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A newly discovered species of living baleen whale

Abstract

In the late 1970s eight Balaenoptera specimens of unknown identity were caught in the lower latitudinal Indo-Pacific waters by Japanese research whaling vessels1. The combination of the allozyme patterns and physical maturity of the eight specimens separated them from all acknowledged Balaenoptera species2. In September 1998 we collected a medium-sized baleen whale carcass on a coastal island in the Sea of Japan. This specimen and the previously collected eight specimens resembled Balaenoptera physalus (fin whale) in external appearance but were much smaller. Comparison of external morphology, osteology and mitochondrial DNA data grouped the nine specimens as a single species but separated them from all known baleen whale species. Therefore, here we describe a new species of Balaenoptera, which is characterized by its unique cranial morphology, its small number of baleen plates, and by its distant molecular relationships with all of its congeners. Our analyses also separated Balaenoptera brydei (Bryde's whale)3,4 and Balaenoptera edeni (Eden's whale)5 into two distinct species, raising the number of known living Balaenoptera species to eight.

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Acknowledgements

We thank C. Smeenk for comments, providing B. edeni tissue sample, paperwork for the CITES permit and critical reading of the manuscript; K. Ikemoto, S. Shimizu and T. Yokomachi for photographs of NSMT-M32505 and NRIFSF1; J. R. B. Alfred, S. Biswas, H. P. Castello, R. Chakravarti, S. K. Chakravarti, C. Dechsakulwatana, B. Fernholm, R. Harbord, P. D. Jenkins, Y. Musig, Y. Newi, S. K. Podder, C. W. Potter, P. Rudd, G. C. Ray, S. Said, A. K. Sanyal, R. Sabin and O. B. Vaccaro for permission to examine the specimens in their custody; Ú. Árnason, C. C. Kinze and J. G. Mead for comments and critical reading of the manuscript; L. B. Holthuis, K. Hosoya, Y. Masaki, M. C. Milinkovitch, N. Miyazaki and K. Numachi for comments; H. Hatanaka, S. Ohsumi and Y. Shimadzu for permission to use the data and materials from the research whaling; M. Etoh, S. Fujioka, M. Furuno, A. Tojima and T. Uchiyama for logistic support and help with preserving the holotype; T. Kakuda and T. Kobayashi for help with the phylogenetic analysis; T. Imamura for help with the research at Indian Museum; H. Ishikawa, T. Itoh, E. Jibiki, K. Kuramochi, K. Nakamura, T. Shimokawa and K. Tokutake for assistance in the field; and K. Arai, R. Imai, N. Kaneko, K. Maeda, M. Ogino, K. Shibayama, Y. Tajima, A. Umetani and Y. Watanabe for sample preparation and data collection.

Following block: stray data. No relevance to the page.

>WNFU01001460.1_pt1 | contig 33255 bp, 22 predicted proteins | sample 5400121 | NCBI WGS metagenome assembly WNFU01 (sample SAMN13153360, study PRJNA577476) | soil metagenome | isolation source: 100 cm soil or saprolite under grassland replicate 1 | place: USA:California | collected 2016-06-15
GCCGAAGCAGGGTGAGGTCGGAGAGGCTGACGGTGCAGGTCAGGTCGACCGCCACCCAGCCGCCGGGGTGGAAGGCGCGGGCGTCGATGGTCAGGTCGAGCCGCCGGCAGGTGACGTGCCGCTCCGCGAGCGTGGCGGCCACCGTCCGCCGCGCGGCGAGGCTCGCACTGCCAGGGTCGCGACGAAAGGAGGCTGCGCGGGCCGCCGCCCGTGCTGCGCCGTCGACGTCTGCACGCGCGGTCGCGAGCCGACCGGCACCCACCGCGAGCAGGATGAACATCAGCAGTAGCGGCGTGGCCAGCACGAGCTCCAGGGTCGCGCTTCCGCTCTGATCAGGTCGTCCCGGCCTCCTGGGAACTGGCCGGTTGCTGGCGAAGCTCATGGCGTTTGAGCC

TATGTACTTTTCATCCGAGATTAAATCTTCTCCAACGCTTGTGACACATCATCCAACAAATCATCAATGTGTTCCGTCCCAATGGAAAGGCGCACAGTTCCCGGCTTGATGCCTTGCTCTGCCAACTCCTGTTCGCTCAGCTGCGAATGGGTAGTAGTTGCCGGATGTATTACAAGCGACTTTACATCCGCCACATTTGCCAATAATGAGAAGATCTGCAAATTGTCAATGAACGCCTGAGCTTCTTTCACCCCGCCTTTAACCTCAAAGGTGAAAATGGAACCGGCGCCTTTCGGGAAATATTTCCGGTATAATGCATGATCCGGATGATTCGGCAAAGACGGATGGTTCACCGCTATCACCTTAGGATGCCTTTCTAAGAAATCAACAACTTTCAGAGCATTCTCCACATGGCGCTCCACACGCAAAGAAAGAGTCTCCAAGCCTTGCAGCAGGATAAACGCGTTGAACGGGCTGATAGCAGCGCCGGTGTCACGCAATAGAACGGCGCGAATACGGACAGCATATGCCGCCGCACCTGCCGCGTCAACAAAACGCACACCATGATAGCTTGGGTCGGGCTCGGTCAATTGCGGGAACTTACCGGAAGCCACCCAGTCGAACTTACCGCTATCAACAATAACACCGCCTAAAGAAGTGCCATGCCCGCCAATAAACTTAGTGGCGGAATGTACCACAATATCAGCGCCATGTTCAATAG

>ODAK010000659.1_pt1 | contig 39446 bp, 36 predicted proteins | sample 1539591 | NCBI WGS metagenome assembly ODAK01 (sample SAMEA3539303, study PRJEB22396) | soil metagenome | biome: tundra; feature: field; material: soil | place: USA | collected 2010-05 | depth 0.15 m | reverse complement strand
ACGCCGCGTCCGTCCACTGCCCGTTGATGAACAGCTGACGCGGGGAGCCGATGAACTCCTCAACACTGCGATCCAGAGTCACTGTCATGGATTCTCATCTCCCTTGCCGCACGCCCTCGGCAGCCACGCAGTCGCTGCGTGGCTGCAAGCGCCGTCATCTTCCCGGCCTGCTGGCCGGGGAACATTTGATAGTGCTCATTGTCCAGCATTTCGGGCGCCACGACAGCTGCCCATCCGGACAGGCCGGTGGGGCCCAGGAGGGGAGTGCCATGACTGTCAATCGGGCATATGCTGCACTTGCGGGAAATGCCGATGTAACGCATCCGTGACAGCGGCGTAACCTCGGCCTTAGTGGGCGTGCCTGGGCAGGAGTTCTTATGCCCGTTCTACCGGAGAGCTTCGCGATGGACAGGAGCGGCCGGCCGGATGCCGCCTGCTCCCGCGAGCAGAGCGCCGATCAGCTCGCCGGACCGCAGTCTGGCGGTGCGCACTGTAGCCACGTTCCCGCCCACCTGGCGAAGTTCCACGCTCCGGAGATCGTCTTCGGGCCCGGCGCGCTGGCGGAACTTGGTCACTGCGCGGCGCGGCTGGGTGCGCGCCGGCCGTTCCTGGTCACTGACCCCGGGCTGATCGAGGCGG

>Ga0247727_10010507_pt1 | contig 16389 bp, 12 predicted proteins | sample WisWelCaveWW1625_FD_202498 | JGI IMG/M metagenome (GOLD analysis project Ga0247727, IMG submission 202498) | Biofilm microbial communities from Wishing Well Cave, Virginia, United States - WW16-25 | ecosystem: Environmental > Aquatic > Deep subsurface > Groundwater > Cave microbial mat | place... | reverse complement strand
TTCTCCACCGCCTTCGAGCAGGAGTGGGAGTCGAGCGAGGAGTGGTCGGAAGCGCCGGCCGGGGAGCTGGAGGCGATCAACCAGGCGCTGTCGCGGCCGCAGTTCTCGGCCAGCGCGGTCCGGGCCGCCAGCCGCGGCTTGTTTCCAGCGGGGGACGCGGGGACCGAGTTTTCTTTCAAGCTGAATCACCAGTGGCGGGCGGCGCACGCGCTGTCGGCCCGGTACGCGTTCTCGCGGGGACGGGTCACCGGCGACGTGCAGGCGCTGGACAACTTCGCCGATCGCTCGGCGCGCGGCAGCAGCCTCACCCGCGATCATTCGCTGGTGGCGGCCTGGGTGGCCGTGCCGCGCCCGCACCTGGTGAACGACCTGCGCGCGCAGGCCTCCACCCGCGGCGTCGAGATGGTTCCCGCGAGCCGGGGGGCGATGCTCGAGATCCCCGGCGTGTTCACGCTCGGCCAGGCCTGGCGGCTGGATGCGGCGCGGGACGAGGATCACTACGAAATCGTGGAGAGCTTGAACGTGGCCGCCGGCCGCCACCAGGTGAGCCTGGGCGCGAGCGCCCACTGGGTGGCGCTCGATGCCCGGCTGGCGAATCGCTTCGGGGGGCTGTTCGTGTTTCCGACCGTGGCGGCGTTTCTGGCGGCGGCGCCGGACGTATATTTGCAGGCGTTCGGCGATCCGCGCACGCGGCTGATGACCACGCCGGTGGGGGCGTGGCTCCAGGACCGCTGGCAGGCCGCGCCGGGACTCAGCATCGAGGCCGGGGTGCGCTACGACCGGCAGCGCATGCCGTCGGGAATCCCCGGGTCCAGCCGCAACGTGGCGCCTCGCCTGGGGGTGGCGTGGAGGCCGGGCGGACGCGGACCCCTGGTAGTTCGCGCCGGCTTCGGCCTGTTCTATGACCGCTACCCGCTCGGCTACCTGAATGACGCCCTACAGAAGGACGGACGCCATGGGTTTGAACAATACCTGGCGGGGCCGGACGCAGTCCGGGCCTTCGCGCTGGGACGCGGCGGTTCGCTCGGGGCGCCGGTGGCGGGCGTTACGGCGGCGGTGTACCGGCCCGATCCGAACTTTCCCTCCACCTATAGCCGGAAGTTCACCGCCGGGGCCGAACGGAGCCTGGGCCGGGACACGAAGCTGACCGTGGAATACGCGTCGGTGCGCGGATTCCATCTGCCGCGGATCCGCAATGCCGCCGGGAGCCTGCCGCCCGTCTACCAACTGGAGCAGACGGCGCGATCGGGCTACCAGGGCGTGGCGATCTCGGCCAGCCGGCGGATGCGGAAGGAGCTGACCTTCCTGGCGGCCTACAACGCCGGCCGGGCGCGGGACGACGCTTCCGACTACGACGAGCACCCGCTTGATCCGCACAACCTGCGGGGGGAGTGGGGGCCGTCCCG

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The authors declare that they have no competing financial interests.

Correspondence to Shiro Wada or Tadasu K. Yamada.

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Figure 1: The holotype skull of B. omurai sp. nov. (NSMT-M32505).
Figure 2: External morphology of B. omurai sp. nov.
Figure 3: Neighbour-joining tree22 of the complete mtDNA control region sequences of all eight species suggested to belong to Balaenoptera, constructed using Kimura's two-parameter model in MEGA23 with Balaena glacialis (right whale) as the outgroup.

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